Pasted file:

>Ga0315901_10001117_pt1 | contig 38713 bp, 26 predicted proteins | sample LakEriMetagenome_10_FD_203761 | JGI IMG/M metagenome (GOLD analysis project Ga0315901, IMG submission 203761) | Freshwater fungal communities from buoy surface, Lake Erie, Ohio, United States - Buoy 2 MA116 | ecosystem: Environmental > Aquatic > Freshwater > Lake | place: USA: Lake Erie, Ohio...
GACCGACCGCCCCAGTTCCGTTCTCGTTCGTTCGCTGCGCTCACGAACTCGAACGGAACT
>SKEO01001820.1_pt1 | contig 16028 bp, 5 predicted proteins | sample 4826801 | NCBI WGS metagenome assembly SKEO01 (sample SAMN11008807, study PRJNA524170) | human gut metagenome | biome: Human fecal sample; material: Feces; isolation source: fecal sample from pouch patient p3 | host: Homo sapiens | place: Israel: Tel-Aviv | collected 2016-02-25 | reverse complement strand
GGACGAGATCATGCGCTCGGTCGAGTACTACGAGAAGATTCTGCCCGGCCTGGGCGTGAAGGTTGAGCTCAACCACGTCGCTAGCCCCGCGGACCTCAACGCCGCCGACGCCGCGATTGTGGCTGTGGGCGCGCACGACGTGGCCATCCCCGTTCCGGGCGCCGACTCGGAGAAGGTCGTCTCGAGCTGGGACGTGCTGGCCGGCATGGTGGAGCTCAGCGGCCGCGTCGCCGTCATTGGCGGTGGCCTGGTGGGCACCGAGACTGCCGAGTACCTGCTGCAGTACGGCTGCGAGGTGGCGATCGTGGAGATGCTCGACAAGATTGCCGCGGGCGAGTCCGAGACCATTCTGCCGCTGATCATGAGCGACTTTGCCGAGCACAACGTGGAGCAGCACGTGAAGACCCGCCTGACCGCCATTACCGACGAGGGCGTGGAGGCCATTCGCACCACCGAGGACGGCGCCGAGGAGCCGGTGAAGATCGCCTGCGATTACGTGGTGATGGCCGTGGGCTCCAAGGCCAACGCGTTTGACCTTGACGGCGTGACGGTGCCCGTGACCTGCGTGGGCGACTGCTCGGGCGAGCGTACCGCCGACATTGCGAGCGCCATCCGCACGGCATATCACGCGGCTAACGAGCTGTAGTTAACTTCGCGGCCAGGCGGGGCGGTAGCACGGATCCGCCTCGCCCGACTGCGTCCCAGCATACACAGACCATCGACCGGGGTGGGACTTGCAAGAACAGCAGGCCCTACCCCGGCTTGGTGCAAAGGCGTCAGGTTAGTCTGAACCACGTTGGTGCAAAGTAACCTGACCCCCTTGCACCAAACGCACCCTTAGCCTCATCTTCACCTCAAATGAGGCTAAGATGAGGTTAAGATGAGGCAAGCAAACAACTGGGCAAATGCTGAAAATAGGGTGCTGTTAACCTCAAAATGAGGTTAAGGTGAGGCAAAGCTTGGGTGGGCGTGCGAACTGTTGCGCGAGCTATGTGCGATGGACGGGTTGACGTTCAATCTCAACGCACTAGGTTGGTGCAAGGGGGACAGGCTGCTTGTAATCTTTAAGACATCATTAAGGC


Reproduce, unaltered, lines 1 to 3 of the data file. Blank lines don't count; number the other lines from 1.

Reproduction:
>Ga0315901_10001117_pt1 | contig 38713 bp, 26 predicted proteins | sample LakEriMetagenome_10_FD_203761 | JGI IMG/M metagenome (GOLD analysis project Ga0315901, IMG submission 203761) | Freshwater fungal communities from buoy surface, Lake Erie, Ohio, United States - Buoy 2 MA116 | ecosystem: Environmental > Aquatic > Freshwater > Lake | place: USA: Lake Erie, Ohio...
GACCGACCGCCCCAGTTCCGTTCTCGTTCGTTCGCTGCGCTCACGAACTCGAACGGAACT
>SKEO01001820.1_pt1 | contig 16028 bp, 5 predicted proteins | sample 4826801 | NCBI WGS metagenome assembly SKEO01 (sample SAMN11008807, study PRJNA524170) | human gut metagenome | biome: Human fecal sample; material: Feces; isolation source: fecal sample from pouch patient p3 | host: Homo sapiens | place: Israel: Tel-Aviv | collected 2016-02-25 | reverse complement strand